- ‘I thought indigo might be popular because it's a colour people associate with rainbows and not much else.’
- ‘One corner of the obsidian has been cut and polished, and when held in the light it shimmers from indigo to violet.’
- ‘Instead of the warm reds, oranges, yellows, pinks, and indigos, it was replaced with the cool colors of daybreak: pale blues, gold, lavender, and pale yellows.’
- ‘Later color theorists generally replaced indigo and violet with just a single hue: purple or violet.’
- ‘She was wearing a sari, the whole outfit patterned with stylized blossoms that were yellow, while the backround was a rich indigo.’
- ‘It has the familiar, but always appealing, indigo and saffron colour scheme and wooden floor of many modern restaurants.’
- ‘I could even make out the different indigo and violet stripes, which is rare.’
- ‘Rich shades of violet and indigo melted into the vast blackness of the sky.’
- ‘It was decorated in varying shades of blue with small hints of deep grays, indigos, and blacks.’
- ‘The sheets are a dark indigo blue, easily mistaken for black if there's nothing blue around to enhance the presence of that color.’
- ‘The sky had vanished, the entire world was painted a dark indigo.’
- ‘They were not blue, they were fiery cobalt, intense indigo, smoldering sapphire, and they could change their appearance with her every varying emotion.’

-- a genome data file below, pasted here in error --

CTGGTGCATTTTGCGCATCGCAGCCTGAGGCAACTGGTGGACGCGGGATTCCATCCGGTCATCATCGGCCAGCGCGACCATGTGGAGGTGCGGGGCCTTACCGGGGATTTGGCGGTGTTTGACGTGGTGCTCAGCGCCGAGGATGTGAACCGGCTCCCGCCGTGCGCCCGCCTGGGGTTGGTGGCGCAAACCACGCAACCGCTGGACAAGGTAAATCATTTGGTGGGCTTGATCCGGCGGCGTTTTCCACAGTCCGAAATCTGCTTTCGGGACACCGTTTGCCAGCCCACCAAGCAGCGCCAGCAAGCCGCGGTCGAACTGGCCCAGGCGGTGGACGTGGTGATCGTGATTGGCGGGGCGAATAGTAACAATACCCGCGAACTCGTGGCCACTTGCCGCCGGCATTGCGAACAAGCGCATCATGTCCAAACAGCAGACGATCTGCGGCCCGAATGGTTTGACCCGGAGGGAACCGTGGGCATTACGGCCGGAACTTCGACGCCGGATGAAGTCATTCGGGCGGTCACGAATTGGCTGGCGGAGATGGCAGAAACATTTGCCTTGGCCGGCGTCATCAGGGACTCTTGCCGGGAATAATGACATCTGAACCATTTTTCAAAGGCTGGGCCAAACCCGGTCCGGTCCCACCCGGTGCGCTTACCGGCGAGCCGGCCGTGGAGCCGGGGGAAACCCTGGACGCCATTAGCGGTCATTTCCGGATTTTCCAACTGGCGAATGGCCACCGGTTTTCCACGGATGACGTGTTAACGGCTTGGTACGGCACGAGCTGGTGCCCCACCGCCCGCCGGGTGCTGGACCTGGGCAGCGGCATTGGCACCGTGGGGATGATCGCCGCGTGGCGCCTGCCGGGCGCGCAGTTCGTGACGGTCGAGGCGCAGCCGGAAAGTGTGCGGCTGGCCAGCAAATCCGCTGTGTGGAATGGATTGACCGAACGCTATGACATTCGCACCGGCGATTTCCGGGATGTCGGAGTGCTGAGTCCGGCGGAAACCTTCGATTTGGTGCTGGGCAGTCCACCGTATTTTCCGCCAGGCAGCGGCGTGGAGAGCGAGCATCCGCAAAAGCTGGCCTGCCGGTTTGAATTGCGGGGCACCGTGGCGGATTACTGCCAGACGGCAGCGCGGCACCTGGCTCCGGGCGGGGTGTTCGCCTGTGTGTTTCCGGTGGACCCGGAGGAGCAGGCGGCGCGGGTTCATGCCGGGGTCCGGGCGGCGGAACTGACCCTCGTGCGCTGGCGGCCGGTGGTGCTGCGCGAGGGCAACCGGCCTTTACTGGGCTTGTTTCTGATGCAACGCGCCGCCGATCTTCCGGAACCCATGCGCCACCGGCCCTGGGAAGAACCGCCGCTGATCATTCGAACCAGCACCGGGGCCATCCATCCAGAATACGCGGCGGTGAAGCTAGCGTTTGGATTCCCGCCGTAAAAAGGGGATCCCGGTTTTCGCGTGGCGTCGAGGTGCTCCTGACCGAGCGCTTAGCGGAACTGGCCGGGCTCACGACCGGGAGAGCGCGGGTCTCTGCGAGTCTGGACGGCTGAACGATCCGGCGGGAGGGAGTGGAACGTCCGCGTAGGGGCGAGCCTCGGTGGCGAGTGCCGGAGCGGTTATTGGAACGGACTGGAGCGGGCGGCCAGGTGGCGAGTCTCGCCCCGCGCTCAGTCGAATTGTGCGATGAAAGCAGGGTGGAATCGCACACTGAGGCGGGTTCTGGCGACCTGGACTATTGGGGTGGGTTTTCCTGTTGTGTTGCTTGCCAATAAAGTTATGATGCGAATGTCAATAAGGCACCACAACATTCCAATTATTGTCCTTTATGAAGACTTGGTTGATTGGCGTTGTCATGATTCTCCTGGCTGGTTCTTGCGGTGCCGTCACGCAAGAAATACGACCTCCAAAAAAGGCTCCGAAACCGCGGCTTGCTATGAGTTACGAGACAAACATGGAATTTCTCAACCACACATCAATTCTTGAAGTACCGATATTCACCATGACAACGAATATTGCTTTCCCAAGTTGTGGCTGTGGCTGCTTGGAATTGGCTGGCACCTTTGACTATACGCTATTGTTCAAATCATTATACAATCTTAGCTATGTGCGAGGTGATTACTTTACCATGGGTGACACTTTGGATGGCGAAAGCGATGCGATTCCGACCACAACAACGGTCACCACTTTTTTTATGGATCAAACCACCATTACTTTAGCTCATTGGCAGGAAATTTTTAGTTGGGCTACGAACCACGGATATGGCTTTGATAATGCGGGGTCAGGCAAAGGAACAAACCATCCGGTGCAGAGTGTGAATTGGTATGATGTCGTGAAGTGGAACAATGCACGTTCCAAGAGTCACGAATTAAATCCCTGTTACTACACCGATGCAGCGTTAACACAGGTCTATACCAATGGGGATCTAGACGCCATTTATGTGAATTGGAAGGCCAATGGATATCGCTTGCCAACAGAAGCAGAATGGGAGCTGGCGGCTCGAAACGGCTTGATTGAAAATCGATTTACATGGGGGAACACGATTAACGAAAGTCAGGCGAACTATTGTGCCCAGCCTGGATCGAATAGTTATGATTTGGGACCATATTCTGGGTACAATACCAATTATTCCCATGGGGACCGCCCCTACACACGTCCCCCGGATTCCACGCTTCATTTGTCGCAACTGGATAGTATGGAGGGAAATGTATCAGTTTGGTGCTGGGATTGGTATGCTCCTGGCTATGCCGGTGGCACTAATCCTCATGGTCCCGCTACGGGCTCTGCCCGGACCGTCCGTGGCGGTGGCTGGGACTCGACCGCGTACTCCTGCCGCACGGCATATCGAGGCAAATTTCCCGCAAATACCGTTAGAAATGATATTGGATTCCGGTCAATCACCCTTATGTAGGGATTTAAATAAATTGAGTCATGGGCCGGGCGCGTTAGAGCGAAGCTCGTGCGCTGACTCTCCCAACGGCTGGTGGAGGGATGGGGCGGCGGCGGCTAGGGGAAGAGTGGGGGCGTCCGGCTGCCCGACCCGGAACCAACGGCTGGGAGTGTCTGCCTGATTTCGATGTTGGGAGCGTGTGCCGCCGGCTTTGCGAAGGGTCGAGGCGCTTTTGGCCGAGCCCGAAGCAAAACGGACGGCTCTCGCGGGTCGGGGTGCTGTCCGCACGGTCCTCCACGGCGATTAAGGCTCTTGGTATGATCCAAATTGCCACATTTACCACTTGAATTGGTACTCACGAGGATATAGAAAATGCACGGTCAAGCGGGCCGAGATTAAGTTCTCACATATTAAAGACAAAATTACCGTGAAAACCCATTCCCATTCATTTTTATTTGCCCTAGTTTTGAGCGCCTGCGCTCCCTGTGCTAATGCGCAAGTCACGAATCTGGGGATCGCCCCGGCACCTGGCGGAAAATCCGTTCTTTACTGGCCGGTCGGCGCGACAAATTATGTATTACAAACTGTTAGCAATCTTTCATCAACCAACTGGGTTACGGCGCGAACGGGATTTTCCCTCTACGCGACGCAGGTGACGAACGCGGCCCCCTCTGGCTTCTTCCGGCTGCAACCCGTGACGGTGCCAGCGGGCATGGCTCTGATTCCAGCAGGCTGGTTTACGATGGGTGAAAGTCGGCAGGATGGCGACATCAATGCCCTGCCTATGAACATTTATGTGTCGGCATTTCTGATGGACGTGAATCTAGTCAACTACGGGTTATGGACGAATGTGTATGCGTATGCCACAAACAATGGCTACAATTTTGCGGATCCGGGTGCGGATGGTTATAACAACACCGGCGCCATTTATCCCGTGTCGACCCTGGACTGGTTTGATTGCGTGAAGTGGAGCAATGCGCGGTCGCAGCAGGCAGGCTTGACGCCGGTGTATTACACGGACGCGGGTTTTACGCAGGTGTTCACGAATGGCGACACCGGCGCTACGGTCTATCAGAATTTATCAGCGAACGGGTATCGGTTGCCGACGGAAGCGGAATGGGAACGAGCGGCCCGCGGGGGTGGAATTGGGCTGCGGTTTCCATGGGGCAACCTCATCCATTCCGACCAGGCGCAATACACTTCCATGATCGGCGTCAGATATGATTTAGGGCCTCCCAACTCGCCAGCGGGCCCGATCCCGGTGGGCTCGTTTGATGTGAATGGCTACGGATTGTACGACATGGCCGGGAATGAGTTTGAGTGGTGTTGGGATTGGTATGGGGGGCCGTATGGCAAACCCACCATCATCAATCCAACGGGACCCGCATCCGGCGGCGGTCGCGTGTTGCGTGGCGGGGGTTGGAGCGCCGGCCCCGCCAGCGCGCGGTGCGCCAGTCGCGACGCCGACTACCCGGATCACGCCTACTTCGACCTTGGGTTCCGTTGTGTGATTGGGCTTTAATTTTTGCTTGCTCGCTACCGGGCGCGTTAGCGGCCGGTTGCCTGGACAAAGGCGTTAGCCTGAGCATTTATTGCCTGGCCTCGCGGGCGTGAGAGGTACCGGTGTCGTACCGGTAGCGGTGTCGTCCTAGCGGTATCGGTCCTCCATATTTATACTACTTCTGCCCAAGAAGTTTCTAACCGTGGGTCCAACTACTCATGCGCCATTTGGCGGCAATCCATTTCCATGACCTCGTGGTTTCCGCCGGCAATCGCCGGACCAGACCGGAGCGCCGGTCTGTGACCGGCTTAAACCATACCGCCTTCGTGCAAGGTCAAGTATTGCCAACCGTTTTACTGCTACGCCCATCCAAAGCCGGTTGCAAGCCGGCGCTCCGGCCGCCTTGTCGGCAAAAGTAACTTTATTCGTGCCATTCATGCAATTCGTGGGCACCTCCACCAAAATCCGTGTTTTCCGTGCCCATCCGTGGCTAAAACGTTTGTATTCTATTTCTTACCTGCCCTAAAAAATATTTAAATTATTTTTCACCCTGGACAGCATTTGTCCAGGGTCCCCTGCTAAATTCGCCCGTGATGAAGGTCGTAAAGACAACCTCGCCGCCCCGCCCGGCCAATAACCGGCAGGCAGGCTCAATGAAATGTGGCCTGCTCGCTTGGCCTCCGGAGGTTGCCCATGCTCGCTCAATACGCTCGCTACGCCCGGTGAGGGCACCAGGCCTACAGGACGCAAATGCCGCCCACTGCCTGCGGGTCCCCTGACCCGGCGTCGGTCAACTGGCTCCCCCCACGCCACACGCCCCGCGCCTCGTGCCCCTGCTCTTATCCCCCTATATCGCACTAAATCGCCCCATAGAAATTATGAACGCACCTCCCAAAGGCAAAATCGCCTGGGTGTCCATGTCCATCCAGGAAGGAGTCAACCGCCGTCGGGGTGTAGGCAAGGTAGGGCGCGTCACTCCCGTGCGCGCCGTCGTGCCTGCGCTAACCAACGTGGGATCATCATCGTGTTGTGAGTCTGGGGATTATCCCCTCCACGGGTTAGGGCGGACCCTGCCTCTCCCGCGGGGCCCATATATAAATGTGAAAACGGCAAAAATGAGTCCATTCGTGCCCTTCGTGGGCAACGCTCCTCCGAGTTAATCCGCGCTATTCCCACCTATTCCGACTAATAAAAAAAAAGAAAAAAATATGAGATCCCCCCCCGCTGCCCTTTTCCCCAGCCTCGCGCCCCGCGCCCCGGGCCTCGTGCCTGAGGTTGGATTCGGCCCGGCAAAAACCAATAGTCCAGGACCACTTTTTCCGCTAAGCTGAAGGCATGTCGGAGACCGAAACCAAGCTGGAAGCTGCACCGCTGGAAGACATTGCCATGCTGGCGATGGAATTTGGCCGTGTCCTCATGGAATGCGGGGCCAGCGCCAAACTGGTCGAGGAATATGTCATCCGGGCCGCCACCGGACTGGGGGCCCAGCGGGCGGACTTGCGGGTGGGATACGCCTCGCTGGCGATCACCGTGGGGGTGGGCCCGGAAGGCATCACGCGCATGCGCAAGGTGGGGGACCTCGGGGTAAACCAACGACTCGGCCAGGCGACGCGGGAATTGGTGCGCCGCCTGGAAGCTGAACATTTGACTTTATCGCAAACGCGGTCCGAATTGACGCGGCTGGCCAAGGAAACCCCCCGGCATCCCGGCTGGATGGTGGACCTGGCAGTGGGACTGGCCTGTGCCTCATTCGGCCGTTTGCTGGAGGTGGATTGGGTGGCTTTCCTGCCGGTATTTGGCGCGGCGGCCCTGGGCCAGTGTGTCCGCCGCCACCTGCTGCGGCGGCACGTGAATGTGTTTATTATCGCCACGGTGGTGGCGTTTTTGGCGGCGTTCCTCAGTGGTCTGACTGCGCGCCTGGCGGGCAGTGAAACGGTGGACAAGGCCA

- ‘It includes the full spectrum of colors: red, orange, yellow, green, blue, indigo, and violet.’
- ‘A more accurate map shows a wash of differing hues of indigo and violet, with some smatterings of infrared and ultraviolet at the extremes.’
- ‘There are roses, leopards and paisleys, reds, golds and indigos, fine weaves and coarse weaves.’
- ‘It also has some of the best beaches in Greece, with indigo depths and aquamarine shallows.’
Mid 16th century: from Portuguese índigo, via Latin from Greek indikon, from indikos ‘Indian (dye)’ (see Indic).
We take a look at several popular, though confusing, punctuation marks.
From Afghanistan to Zimbabwe, discover surprising and intriguing language facts from around the globe.
The definitions of ‘buddy’ and ‘bro’ in the OED have recently been revised. We explore their history and increase in popularity.